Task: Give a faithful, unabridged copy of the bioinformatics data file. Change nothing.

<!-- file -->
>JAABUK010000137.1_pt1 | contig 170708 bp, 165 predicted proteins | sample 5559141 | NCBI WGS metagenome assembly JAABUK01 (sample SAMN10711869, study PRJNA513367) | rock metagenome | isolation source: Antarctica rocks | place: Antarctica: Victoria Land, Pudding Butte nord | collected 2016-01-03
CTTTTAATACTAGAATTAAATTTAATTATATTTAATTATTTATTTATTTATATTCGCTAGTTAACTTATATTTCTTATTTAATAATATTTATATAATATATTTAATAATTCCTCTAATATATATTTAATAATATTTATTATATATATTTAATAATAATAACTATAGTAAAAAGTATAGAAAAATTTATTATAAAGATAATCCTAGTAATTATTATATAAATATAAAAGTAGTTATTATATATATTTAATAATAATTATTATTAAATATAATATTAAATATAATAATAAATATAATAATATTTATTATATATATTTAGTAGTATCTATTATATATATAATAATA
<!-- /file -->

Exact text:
>JAABUK010000137.1_pt1 | contig 170708 bp, 165 predicted proteins | sample 5559141 | NCBI WGS metagenome assembly JAABUK01 (sample SAMN10711869, study PRJNA513367) | rock metagenome | isolation source: Antarctica rocks | place: Antarctica: Victoria Land, Pudding Butte nord | collected 2016-01-03
CTTTTAATACTAGAATTAAATTTAATTATATTTAATTATTTATTTATTTATATTCGCTAGTTAACTTATATTTCTTATTTAATAATATTTATATAATATATTTAATAATTCCTCTAATATATATTTAATAATATTTATTATATATATTTAATAATAATAACTATAGTAAAAAGTATAGAAAAATTTATTATAAAGATAATCCTAGTAATTATTATATAAATATAAAAGTAGTTATTATATATATTTAATAATAATTATTATTAAATATAATATTAAATATAATAATAAATATAATAATATTTATTATATATATTTAGTAGTATCTATTATATATATAATAATA